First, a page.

Comeaux et al v. Bittle et al

Filing 89

MEMORANDUM OPINION AND ORDER GRANTING DEFENDANT'S MOTION FOR SUMMARY JUDGMENT - Defendant Williams is entitled to summary judgment pursuant to Rule 56 on qualified immunity grounds because Plaintiffs have failed to show that there exists a g enuine issue of material fact as to that qualified immunity defense as asserted by Defendant Williams. re: 74 (Document Restricted) SEALED: Defendant Williams' Motion for Summary Judgment Limited to the Defense of Qualified Immunity with Brief in Support (Sealed pursuant to order dated 9/26/2016) filed by Tammy Williams. (Ordered by Senior Judge Mary Lou Robinson on 10/6/2017) (vls)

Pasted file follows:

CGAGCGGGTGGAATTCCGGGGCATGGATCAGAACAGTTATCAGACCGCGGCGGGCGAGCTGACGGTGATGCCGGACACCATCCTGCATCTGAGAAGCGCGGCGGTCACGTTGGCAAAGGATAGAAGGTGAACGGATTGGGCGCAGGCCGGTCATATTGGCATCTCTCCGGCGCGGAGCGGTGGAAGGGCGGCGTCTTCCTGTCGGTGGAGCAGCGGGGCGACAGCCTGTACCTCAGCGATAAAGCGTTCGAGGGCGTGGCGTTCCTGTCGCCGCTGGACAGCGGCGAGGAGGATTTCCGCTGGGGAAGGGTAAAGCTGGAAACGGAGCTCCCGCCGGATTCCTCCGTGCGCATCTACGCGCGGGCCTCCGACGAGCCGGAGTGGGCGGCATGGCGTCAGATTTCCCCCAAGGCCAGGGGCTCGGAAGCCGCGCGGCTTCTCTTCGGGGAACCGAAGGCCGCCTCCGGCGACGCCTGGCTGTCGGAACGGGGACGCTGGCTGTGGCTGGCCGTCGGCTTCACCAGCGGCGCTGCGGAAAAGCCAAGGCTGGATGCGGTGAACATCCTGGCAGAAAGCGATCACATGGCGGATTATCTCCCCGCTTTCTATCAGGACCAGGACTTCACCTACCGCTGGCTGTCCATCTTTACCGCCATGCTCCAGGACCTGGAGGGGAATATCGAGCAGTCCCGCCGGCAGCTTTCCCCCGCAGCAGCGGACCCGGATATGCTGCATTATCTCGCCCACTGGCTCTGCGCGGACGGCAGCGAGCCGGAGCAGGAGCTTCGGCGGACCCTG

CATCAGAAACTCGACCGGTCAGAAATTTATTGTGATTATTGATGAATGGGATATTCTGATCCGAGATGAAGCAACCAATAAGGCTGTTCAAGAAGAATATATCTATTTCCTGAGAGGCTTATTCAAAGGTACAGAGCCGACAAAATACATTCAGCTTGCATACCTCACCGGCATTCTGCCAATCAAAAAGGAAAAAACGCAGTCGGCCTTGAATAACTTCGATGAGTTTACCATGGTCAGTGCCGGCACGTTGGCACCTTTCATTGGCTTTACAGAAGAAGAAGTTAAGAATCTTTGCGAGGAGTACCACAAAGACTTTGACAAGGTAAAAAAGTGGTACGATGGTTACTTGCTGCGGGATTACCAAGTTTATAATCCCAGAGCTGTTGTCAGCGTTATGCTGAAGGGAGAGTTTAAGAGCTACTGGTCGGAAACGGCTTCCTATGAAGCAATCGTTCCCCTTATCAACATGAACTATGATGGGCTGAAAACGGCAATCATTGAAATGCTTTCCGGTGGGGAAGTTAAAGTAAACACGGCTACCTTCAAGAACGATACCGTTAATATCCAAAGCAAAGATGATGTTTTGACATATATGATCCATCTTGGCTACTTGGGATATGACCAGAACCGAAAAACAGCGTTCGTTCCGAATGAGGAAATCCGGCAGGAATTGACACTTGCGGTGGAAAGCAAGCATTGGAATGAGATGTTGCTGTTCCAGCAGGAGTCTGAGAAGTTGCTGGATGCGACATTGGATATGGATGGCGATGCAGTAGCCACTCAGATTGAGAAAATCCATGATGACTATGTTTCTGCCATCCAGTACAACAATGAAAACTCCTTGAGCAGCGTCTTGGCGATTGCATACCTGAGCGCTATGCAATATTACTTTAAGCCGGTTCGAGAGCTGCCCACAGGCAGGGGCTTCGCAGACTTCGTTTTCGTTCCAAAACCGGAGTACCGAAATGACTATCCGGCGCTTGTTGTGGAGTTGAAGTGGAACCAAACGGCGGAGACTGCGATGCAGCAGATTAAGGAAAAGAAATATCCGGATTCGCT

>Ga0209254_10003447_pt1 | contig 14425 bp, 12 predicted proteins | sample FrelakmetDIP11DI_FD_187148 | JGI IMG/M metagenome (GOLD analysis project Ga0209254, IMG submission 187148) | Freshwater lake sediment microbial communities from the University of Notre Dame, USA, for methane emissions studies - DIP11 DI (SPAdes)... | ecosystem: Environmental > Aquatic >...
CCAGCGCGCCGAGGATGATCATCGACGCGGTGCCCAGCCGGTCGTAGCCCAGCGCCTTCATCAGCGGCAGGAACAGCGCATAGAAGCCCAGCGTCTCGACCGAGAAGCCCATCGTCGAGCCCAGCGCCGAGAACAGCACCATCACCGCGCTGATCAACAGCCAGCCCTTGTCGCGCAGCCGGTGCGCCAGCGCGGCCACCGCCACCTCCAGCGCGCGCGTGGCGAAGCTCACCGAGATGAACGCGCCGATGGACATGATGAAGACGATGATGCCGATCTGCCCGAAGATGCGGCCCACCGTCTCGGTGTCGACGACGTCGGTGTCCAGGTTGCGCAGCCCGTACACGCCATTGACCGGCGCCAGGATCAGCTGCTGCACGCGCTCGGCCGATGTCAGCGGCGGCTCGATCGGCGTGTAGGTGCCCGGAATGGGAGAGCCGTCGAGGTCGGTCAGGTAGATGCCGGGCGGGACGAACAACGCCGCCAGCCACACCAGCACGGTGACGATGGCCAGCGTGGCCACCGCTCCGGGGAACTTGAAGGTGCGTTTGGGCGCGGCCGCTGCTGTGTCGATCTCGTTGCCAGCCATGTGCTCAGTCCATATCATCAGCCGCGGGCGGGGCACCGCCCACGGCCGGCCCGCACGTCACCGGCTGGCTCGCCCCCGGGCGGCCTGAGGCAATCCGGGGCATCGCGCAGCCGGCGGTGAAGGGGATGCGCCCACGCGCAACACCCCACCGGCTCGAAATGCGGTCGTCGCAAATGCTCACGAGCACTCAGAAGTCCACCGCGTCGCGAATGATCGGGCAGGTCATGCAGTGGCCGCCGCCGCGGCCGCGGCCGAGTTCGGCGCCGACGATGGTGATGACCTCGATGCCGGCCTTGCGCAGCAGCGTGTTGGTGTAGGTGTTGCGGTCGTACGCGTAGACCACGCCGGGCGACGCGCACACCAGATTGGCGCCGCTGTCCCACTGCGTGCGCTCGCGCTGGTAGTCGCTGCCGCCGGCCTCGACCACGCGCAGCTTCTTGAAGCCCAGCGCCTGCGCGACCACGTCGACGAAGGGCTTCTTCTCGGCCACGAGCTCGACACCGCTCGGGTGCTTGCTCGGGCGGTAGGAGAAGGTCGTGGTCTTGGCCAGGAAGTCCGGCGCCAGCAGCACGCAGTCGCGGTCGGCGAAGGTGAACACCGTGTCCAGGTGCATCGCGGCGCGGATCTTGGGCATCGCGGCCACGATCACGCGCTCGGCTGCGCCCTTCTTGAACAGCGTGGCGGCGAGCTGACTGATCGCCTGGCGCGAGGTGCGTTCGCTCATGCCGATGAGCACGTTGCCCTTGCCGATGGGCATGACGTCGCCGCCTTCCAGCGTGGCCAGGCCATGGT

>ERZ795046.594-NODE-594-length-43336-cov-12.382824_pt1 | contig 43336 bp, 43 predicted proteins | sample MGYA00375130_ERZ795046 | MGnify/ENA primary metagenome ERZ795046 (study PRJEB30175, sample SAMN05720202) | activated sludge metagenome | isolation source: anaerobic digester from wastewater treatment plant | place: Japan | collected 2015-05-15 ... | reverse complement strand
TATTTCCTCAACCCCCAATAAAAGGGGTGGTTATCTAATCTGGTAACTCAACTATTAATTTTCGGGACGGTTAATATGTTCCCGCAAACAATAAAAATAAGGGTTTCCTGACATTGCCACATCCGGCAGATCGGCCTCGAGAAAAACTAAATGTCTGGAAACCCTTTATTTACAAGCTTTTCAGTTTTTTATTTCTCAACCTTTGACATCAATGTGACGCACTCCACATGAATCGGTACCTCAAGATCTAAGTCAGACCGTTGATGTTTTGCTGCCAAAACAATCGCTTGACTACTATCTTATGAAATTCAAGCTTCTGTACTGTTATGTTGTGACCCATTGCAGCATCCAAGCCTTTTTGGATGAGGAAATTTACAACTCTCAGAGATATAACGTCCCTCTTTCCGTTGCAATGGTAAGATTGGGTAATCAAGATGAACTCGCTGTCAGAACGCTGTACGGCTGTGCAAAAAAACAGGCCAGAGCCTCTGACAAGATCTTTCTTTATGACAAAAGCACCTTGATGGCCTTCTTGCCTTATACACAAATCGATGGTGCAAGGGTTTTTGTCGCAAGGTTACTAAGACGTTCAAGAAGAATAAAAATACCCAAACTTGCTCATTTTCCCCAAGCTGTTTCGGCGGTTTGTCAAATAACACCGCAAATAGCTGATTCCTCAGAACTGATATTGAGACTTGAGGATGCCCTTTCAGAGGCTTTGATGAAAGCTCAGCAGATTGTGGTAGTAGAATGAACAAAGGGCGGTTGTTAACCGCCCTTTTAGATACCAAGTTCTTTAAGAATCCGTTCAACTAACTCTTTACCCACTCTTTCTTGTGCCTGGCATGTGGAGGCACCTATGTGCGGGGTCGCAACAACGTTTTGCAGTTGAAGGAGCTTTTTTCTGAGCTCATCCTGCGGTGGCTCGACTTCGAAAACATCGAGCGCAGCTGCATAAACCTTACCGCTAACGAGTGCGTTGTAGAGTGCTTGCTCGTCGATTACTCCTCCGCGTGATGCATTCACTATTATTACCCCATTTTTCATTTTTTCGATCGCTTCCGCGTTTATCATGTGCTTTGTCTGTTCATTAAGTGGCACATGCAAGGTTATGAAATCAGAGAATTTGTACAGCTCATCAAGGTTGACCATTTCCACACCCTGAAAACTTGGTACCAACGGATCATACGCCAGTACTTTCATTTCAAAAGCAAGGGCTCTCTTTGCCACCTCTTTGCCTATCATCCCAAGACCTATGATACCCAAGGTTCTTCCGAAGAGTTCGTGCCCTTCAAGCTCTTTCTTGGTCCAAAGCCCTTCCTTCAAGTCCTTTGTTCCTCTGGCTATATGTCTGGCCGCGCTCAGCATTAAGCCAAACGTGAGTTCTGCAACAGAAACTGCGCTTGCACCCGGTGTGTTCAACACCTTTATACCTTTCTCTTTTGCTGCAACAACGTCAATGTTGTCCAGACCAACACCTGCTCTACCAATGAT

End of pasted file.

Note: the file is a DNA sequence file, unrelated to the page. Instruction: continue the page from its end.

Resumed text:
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IN THE UNITED STATES DISTRICT COURT FOR THE NORTHERN DISTRICT OF TEXAS AMARILLO DIVISION TEVIN COMEAUX, in his Individual Capacity and as Personal Representative of the Estate of Arcade Joseph Comeaux, Deceased, and LAKISHA ANTOINE, in her Individual Capacity, PLAINTIFFS, vs. $ $ $ $ $ CNIL ACTION CAUSE NUMBER $ 2:15-CY-332-J $ $ NURSE TAMMY WILLIAMS, $ DEFENDANT. $ $ The sole remaining Defendant in this civil rights case, Tammy Williams, has moved for summary judgment on the basis of qualified immunity against all claims and causes of action asserted herein against her. Plaintiffs have responded, and Defendant has replied. For the reasons, Defendant's motion is granted and a final judgment will following be entered in her favor. Factual Background This is a civil rights action brought by the son, Tevin Comeaux, Individually and as personal representative of the estate of Arcade Joseph Comeaux and the daughter, Lakisha Antoine, of the deceased. On November 13, 2013, Comeaux died of sudden cardiac arrest due to ischemic heart disease while in custody of the Texas Department of Criminal Justice, Clements Unit, in Amarillo, Texas. Defendant Williams was a Licenced Vocational Nurse (LVN) at the Clements Unit at all times relevant to plaintiffs' complaint. As relevant to the claims asserted in this case, Williams' each primary job was to process sick call requests (SCR) for the entire unit and determine whether only a reply offender who submitted a SCR should be scheduled for a nurse clinic visit or whether result of not receiving was necessary to resolve the issue. Plaintiffs allege that Comeaux died as a urgently needed medical care from August 6,2013 through November 13 , 2ol3 , and that williams sick call requests was aware of a substantial risk of harm to Comeaux through the information in the to her in his that she received from him during that time, as well as from information available deliberate patient record. plaintiffs sue Williams individually under 42 U.S.C. $1983 for alleged indifference to Comeaux's serious medical needs. Summary Judgment Standards ,,The Court may terminate litigation by rendering a summaryiudgement where no genuine judgement as a matter of law'" issue of material fact exists and the moving party is entitled to Celotex corp. Honore v. Douglas, g33 F.2d 565,567 (5th Cir. 1987)(citations omitted). See also v. Catrett, 477 U.5.3t1,322-23, 106 S.Ct. 2548, 2552, gl L.Ed.2d265 (19s6)(initial burden is on R' Civ' Pro' movant to show entitlement to summary judgment with competent evidence); Fed' 56e..11 as a ,,Summary judgement disposition is inappropriate if the evidence before the court, viewed 833 F'2d whole, could lead to different factual findings and conclusions." Honore v. Douglas, at 567. This Court must resolve "all factual uncertainties favor of the nonmoving party." r See and mak[e] all reasonable inferences id. Accord Bienkowski v. American in Airlines,851 F.2d 1503, A material fact issue is one that might affect the outcome of the suit under the governing law. Andersonv.LibertyLobby,Inc.,477IJ.S.242,24g,106S.Ct.2505,2510,9lL'Ed'zd202(1986)' U'S' at 249,106 The substantive law gor"rnirrgihe case will identiff which facts are material. Id.,477 F.2d 283,287 (5th Cir.), cert. denied, 488 S.Ct. at 2510. See Bache v. American Tel. and Tel. Co.,840 u.s. 888, 109 S.Ct. 2l9,l02L.Ed.2d 210 (1988). 1504 (5th Cir. lggg)./2 Such a finding may be supported by the absence of evidence necessary to 47J establish an essential element of the non-moving party's case. See Celotex Corp. v. Cartrett, (5th U.S.3 17,322,106 S.Ct. 82,121L.8d.2d265 (1986);Topalianv. Ehrman,954F-2d1125,1131 Cir.), cert. denied,954 U.S. 1t25,113 S.Ct' 82,121L.Ed.2d 46 (1992)' from suit when they Qualified immunity is a defense that protects govemment officials exercise the discretionary functions of their (1982). In order to overcome a defense office. See Harlow v. Fitzgerald,45T U'S. 800, 815 ofqualified immunity, aplaintiffmust establishthat: "(1) the official violated a statutory or constitutional right, and (2) the right was 'clearly established at the time of the challenged conduct," Morganv. Swanson, 659 F.3d 359,371(5th Cir.2011)(citing Ashcroft v. al-Kidd,l31 s.ct. 2074,20g0 (201 1)), and demonstrate thatthe defendant's conduct was objectively unreasonable in light of the legal rules clearly established at the time of her actions' Thomas v. City of Dallas,175 F.3d 358 (5th Cir. 1999). These requirements will not be satished by conclusoryallegationsofwrongdorng. Geterv. Fortenberuy,849F.2d 1550,1553 (5thCir. 1988)'/3 The court may examine these factors in any order. Pearson v. Callahan,555 U.5.223 (2009) (overruling in part Saucier v. Katz,553 U.S. 194 (2001)). It is the Plaintiffs' burden to present 2 However, "[t]here is no issue for trial unless there is sufficient evidence favoring the nonmoving party for a jury to return a verdict for that party." Liberty Lobby, 477 U.S. at249,106 S'Ct' at25ll (citations omitted). "If the evidence is merely colorable, or is not significantly probative, summary judgment may be granted." Id- (citations omitted). 3 The plaintiff bears the burden of negating the defense and cannot rest on conclusory allegations and assertions, but must demonstrate genuine issues of material fact regarding the reasonableness of the official's conduct. In order to overcome this defense, a plaintiffmust prove Defendant violated "clearly established statutory or constitutional rights of which a reasonable person would have known." Anderson v. Creighton, 483 U.S. 635, 641 (1e87). evidence that a defendant is not entitled to qualified immunity when the defense is raised. See Bazan ex rel. Bazan v. Hidalgo County, 246 F -3d481, 489 (5th Cir. 2001). Claims of qualified immgnity are not judged on twenty-twenty hindsight, or in light of knowledge ascertained after an event, but by looking through the eyes of the public official, considering what that official knew about the situation at the relevant time. Graham v- Connor, 490 U.S. 386, 396-97,109 S.Ct. 1865, 104 L.Ed.2d,443 (1989); Poole v. City of Shreveport, 691F.3d 624,630 (5th Cir. 2Ol2). "When properly applied, [qualifred immunity] protects all but the plainly incompetentorthosewhoknowinglyviolatethelaw." Malteyv.Briggs,4T5U.S.335,34l(1986). "Pre-existing law must dictat e, that is, truly compel (not just suggest or allow or raise a question about), the conclusion for every like-situated, reasonable government agent that what the defendant isdoingviolatesfederallawinthecircumstances." see Piercev.Smith,117F.3d866,882(5thCir. lgg7) (emphasis in original omitted). If officers of reasonable competence could disagree as to whether the plaintiff s rights were violated, the officer's qualified immunity remains intact. Tarver v. City of Edna,410 F.3d 745,751(5th Cir. 2005) (citing Malley v. Briggs, 475 U.S. 335,341 (1e86)). Discussion and Analysis Williams is entitled to qualified immunity because Plaintiffs have failed to state acogtizable claim for deliberate indifference against her individually. It is undisputed that Defendant Williams' primary relevant job was to process sick call requests for the Clements Unit. Williams did not enter nurse or doctor referrals into the prison's computer system, nor did she personally schedule medical appointments with either a nurse or a doctor. Another clerk was responsible for those entries and had the responsibility of entering that information into the computer system. Another nurse decided if a prisoner had to see a nurse or a doctor. Williams never physically treated Comeaux, except for assisting in giving him one nebulizer treatment at some unknown point in time, and could not personally either schedule him to see a doctor for his medical care or insure that he timely saw a doctor. "A prison official violates the Eighth Amendment's prohibition against cruel and unusual punishment when his conduct demonstrates deliberate indifference to a prisoner's serious medical needs,constitutingan'unnecessaryandwantoninflictionofpain."'Easterv.Powell,467F.3d459, 463 (SthCir.2006) (citing Wilsony. Seiter,501 U.S. 294,297,111 S.Ct. 232l,ll5L-Ed.2d27l (1991) (quoting Estelle y. Gamble, 429 U.5.97,97 S.Ct. 285, 50 L.Ed.2d 251 (1976)). Not every claim by a prisoner that he has not received adequate medical treatment states a violation of the Eighth Amendment. Whether a plaintiff has received the treatment or accommodation that he believes he should have is notthe issue. Estelle v. Gamble,429IJ.S.97,106 (1976)- Nor do negligence, neglect, medical malpractice or unsuccessful medical treatment give rise to a $ 1983 cause of action. Varnado v. Lynaugh, 920 F.2d 320,321(5th Cir. 1991). Rather, "subjective recklessness as used in the criminal law" is the appropriate definition of "deliberate indifference" undertheEighthAmendment. Farmerv.Brennan,511U.S.825,839-30(1994). Evenifalapse in professional judgment occurred, such a failure would amount to mere negligence or malpractice; not a constitutional violation actionable pursuant to $ 1983. Harris v. Hegman, 198 F.3d 530, 535 (5thCir. lggg)(citing Medozav. Lynaugh,989F.2dl9l,t95 (5thCir. i993). AsstatedrnFarmer, to be liable on a claim of deliberate indifference, an official "must both be aware of facts from which the inference could be drawn that a substantial risk of serious harm exists, and he must also draw the inference." Farmer,51 1 U.S. at 837 . Plaintiffs have not established that Defendant Williams "refused to treat [Tevin Comeaux], ignored his complaints, intentionally treated him incorrectly, or engaged in any similar conduct that would clearly evince a wanton disregard for any serious medical needs." Domino v. Texas Dept. of Criminal Justice,239 F.3d752,756 (5th Cir. 200i)(quoting Estelle v. Gamble, supra.) "[A]ctions and decisions by prison offrcials that are merely inept, erroneous, ineffective, or negligent do not amount to deliberate indifferense." Hernandez v. Tex Dep't of Protective & Reg. Servs., 380 F.3d 872,883 (5th Cir. 2004) (quoting Alton v. Tex. A&M (Jniv., 168 F.3d 196,201 (5th Cir. 1999). Plaintiffs' claims against Williams do not amount to deliberate indifference. At most, they are state-court negligence claims. The prison medical records document that Comeaux received medical care while incarcerated; even given his extreme high risk status as an inmate due to his previous assaultive history, pulling a weapon on transportation officers and escaping on foot from his wheelchair. Because of his security status, extensive measures had to be taken every time Comeaux was removed from his cell. Comeaux was a level three inmate, which meant that in order to open his cell door there would have to be two escorting officers present, a supervising officer, the rank of sergeant or higher, and an officer recording the entire encounter on continuous video camera. Defendant Williams' primary job, as relevant to the deliberate indifference constitutional claims asserted against her in this case, was to timely respond to inmate sick call requests (SCR). Williams testified that she received anywhere from 60 to 80 such requests per day. Williams did not have the ability to go do a cell check on every inmate who submitted a SCR. Other nurses did that, and did provide that medical care to Comeaux. At the time of Comeaux's death, Williams did not provide direct medical treatment to inmates and did not have the benefit of going to see the patient and ascertain whether he was well and breathing normally. Her primary job, as relevant to this case, was to stay in the nurses' station and respond to all of the inmate SCRs the unit received daily. She was not authorized to go find a doctor in the hallway somewhere, or in another building far away where actual medical treatment was being provided, to find a doctor to treat him now, or to try to order a doctor to promptly either go see Comeaux, or to immediately schedule a medical care appointment for Comeaux. Williams did not have the authority to speed up medical provider appointments, nor was she responsible under prison policy for ensuring compliance with provider appointments that were admittedly past due because of a lack of medical care providers. Williams' only real option when faced with a past-due provider appointment was to reply that the inmate was already scheduled, or send the SCR onward to be scheduled for a nurse clinic visit for a patient assessment or a doctor's appointment. In this case, Williams' primary relevant job was to address the patient's concerns by responding that Comeaux was scheduled to see a medical care provider. It is undisputed that Williams had no control over the medical providers' appointment schedules. Williams was also tasked with the responsibility of screening SCRs that are repetitive to make sure that one inmate's medical concems are not being missed or overlooked because she is so consumedwithsomeoneelse'srepetitiveSCRs. ManyofComeaux'sSCRsthatWilliamsresponded to had virtually the same complaint. Comeaux repeatedly stated that he wanted his albuterol prescription changed from renewal every 90 days to every 30 days. For those, Dr. Leeah testified that because Comeaux's complaints were repetitive and had not changed, Williams' reponse that he was already scheduled to see a provider was appropriate. Mere speculation as to what Williams might have done, or should or could have done otherwise, or did regarding another prisoner's SCR at some unknown date in the past does not make a constitutional deliberate-indifference claim in this case. viable When Williams received Comeaux's last SCR on November 13, 2013, complaining that he could not get sufficient air in his lungs and that his inhalers were not helping, Dr. Leeah testified that Williams' response that Comeaux was scheduled to see a provider instead of scheduling a nursing visit was appropriate because Comeaux had just received a nursing visit. In fact, he had seen a doctor hours before he died. Under the relevant prison policy, if the patient has been seen by a nurse or provider for the same or similar complaint as his new SCR within the last two weeks, then the new SCR would not necessarily trigger any new action by that nurse. To the extent that Plaintiffs complain that this policy was constitutionally inadequate, they do not have a viable constitutional claim against Williams individually. Plaintiffs assert what Williams could have done, should have done, and what a reasonable nurse would have done in her position; however, none of these allegations rise to the level of conscious deliberate indifference by Williams. None of Plaintiffs' allegations show egregious conduct by Williams that would produce an unnecessary and wonton infliction of pain to Comeaux. Plaintiffs have failed to come forward with evidence that Williams refused to treat Comeaux, ignored his complaints, failed to respond to his SCRs, intentionally treated him incorrectly, or engaged in similar conduct that would clearly evince "a wanton disregard" for Comeaux's "serious medical needs. " See Domino v. Texas Dept. of Criminal Justice,239 F.3d 752, 156 (5th Cir. 2001). Williams followed required prison medical protocols; responded to Comeaux's repeated complaints even though he was already scheduled to see a provider for his SCR and, when there was a new complaint or when Williams felt that a nurse clinic appointment was appropriate, she saw that his SCR was sent on to the appropriate prison employee person to decide be scheduled with a nurse or a doctor. if another appointment should Five nurses responded to Comeaux's written requests for care during the relevant time frame. Despite Comeaux's asserted urgency, four of those nurses who assessed him noted in the medical records that he was in his normal state of health, without a respiratory abnormality. In between those nursing visits fromthe medical department, mental health staffassessed Comeaux and did notrecord signs of distress or abnormality in his breathing. Those medical observations were noted in the prison system's medical files, to which Plaintiffs point out Williams had computerizedaccess. The evidence in this record shows that there were periods of delay in Comeaux seeing a medical care provider, however, the delays were not legally attributable to Williams. At most, the delays may amount to negligence that is not actionable under $ 1983. Conclusions Defendant Witliams is entitled to summary judgment pursuant to Rule 56 on qualified immunity grounds because Plaintiffs have failed to show that there exists a genuine issue of material fact as to that qualified immunity defense as asserted by Defendant Williams. Accordingly, Defendant Williams' motion for summary judgment is granted. Because she is the sole remaining party defendant, a final judgment will be entered in accordance with this opinion. It is SO ORDERED. Signed this the i /(. day of October, 2017 . STATES DISTRICT JUDGE